AGP Video Card – As mentioned above the BX chipsets provide1/1 and 2/3 multipliers for the AGP bus. Our current system is an overclocked 550E running at 150MHz. The 150MHz will set the AGP bus to 100MHz – or 51% out of spec (66MHz). Well, this doesn’t appear to be a problem for most NVIDIA GeForce cards. Our trust Leadtek GeForce 256 DDR is completely stable at 100MHz AGP! But, a lot of graphics cards will not be stable at that speed. You can test your video card by setting the AGP multiplier to 1/1 and at an FSB speed of 100MHz. This is a technique that can be used to determine if your video card is stable at the higher speeds.

RAM – You will need RAM that runs stable at your target FSB. For example if you are running a 100MHz FSB you need at least PC100 SDRAM. If you’re shooting anything above 100MHz then PC133MHz will be the next choice. If your target speed is above 133MHz then you should look for RAM that is high quality and can potentially handle the higher speeds. We’re running at 150MHz with two brands of memory here at Crazy PC. We like the PC133 Corsair memory and the EMS HSDRAM.. Both are stable at 150MHz – your mileage may vary.

Trouble Shooting

The basic technique to trouble shoot is the process of elimination. I like to start from the most common source of problems down to the least common. So here is a rough approach to take to isolate the cause of instability.

Since CPU overheating is very often the cause of stability problems. Try first to run with your case cover off and position a house fan to blow into cool are directly into the case. Many times this will be enough to pin-point heat as an issue.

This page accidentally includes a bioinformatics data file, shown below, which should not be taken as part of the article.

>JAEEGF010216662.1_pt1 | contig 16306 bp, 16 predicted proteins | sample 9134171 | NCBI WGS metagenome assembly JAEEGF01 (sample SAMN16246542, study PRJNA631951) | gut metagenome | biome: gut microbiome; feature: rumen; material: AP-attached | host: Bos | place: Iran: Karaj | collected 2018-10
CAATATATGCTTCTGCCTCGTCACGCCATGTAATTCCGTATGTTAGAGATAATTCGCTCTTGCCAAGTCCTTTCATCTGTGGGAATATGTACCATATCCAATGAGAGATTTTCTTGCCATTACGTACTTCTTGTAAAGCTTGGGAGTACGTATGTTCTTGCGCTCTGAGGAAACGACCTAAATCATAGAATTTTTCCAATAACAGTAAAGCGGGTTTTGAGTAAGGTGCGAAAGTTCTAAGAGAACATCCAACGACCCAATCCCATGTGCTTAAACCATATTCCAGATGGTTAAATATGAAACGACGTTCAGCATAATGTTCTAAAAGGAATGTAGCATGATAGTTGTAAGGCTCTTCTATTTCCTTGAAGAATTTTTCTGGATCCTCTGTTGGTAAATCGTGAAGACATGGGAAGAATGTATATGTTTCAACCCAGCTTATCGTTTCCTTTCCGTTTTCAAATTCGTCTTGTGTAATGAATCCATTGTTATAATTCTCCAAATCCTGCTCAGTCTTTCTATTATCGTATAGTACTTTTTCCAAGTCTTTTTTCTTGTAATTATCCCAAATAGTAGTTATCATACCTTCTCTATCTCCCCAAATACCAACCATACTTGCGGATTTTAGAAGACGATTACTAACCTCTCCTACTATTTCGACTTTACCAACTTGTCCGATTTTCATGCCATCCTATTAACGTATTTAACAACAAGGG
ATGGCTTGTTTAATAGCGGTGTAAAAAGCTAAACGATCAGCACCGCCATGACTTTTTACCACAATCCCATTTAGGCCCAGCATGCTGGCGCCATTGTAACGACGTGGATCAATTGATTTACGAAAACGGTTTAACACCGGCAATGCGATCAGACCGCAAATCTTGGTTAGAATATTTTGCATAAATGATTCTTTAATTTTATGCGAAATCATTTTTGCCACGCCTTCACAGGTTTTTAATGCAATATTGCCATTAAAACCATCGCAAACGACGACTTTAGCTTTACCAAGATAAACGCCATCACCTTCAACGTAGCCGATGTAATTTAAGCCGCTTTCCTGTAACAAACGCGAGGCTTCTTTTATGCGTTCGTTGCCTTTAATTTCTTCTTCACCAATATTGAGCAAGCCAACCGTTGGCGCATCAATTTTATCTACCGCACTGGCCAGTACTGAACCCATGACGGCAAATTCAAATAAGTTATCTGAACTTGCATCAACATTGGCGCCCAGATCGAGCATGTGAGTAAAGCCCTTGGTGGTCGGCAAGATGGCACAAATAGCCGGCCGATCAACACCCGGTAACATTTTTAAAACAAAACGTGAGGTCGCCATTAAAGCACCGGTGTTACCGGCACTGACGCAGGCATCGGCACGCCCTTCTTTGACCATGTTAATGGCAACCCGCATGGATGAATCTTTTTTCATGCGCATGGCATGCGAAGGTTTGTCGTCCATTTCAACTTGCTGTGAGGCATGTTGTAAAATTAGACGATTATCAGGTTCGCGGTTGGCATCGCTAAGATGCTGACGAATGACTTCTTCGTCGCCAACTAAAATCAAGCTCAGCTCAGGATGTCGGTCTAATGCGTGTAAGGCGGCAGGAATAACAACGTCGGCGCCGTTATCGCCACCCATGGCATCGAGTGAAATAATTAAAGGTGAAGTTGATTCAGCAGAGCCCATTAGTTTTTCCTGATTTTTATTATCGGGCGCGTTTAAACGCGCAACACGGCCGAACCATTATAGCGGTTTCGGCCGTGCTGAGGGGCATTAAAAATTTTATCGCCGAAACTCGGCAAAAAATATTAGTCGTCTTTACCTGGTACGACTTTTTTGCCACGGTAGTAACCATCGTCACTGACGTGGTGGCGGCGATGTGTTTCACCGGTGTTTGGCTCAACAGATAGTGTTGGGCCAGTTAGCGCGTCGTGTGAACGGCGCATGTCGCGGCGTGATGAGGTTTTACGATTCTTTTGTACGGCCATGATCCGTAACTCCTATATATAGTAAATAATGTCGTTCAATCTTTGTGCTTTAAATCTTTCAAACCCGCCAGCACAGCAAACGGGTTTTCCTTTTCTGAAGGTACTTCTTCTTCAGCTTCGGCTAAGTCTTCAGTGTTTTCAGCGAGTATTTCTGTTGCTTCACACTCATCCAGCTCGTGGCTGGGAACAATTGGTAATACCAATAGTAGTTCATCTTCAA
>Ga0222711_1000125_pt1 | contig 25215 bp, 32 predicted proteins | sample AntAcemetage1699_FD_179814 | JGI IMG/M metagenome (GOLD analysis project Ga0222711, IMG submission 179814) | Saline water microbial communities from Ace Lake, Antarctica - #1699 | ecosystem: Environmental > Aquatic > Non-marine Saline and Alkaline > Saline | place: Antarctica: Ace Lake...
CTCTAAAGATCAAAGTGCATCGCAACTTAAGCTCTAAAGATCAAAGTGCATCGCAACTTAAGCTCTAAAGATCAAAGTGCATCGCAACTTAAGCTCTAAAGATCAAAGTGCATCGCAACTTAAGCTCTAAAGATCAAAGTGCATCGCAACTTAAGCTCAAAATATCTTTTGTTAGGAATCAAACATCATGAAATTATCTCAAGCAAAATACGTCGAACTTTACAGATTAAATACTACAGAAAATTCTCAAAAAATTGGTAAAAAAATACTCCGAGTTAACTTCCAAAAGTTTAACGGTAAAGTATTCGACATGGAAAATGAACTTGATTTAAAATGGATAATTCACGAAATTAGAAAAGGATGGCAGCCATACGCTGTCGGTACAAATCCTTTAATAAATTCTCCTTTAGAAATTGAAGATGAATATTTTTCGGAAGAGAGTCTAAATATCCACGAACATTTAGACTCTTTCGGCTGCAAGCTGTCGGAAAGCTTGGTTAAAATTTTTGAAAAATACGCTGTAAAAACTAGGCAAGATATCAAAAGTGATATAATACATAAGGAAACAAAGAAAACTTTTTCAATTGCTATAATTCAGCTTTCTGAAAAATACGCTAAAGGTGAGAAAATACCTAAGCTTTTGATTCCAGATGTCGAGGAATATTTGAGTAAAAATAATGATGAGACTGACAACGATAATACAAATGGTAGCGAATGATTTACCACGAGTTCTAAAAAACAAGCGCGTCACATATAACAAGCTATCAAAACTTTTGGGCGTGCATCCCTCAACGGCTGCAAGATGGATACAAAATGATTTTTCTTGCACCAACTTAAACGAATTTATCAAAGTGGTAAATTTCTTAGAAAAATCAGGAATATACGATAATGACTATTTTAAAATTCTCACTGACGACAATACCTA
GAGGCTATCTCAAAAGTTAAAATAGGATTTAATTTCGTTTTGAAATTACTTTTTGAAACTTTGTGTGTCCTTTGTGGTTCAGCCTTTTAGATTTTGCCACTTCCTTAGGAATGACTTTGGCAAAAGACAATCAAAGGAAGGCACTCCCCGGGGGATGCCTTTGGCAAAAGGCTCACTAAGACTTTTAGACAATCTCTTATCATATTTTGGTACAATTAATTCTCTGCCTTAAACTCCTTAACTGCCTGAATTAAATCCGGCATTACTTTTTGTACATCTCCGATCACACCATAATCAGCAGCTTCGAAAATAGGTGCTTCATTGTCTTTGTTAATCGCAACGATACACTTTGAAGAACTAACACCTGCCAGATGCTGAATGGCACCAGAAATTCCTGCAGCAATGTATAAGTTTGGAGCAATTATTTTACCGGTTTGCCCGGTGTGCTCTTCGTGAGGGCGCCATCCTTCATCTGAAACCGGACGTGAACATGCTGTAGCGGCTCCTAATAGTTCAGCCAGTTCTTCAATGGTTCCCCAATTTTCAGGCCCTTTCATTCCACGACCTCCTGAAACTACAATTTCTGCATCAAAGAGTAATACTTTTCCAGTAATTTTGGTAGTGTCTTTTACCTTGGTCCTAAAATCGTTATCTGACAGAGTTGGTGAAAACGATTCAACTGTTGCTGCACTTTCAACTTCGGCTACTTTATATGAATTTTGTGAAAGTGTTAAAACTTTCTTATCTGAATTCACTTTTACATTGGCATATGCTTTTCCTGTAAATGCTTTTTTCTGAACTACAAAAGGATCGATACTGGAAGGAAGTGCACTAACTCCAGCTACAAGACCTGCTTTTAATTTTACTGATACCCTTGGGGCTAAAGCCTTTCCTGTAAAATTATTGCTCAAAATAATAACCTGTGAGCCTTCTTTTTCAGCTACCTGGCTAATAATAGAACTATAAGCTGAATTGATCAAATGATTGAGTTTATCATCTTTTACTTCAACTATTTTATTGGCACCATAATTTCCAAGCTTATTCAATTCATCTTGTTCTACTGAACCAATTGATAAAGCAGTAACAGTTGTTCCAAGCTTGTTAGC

If you still suspect that cooling is an issue try a better heatsink. In our case, we’re using the GlobalWin FKP-32 heatsink which provides excellent cooling at higher temps.
If you’ve exhausted the cooling options try increasing the voltage to your CPU. As mentioned above we don’t recommend going beyond 20% out of spec. Our system here at Crazy PC is running a PIII 500E @ 750MHz, 1.7volts (1.6v default).
If the system still isn’t stable take a look at your PCI and AGP bus speeds. Are they out of spec? If so, then consider swapping out one component at a time or remove it from the system completely. We recommend temporarily removing any components that aren’t critical in order to further isolate the cause of the problem and reduce the number of potential problems. Then try swapping out each component to see if one in particular is causing the problem. We were able to determine that our Matrox video card was the cause of instability at the higher bus speeds by using this approach and once we switched to the GeForce card are system ran stable.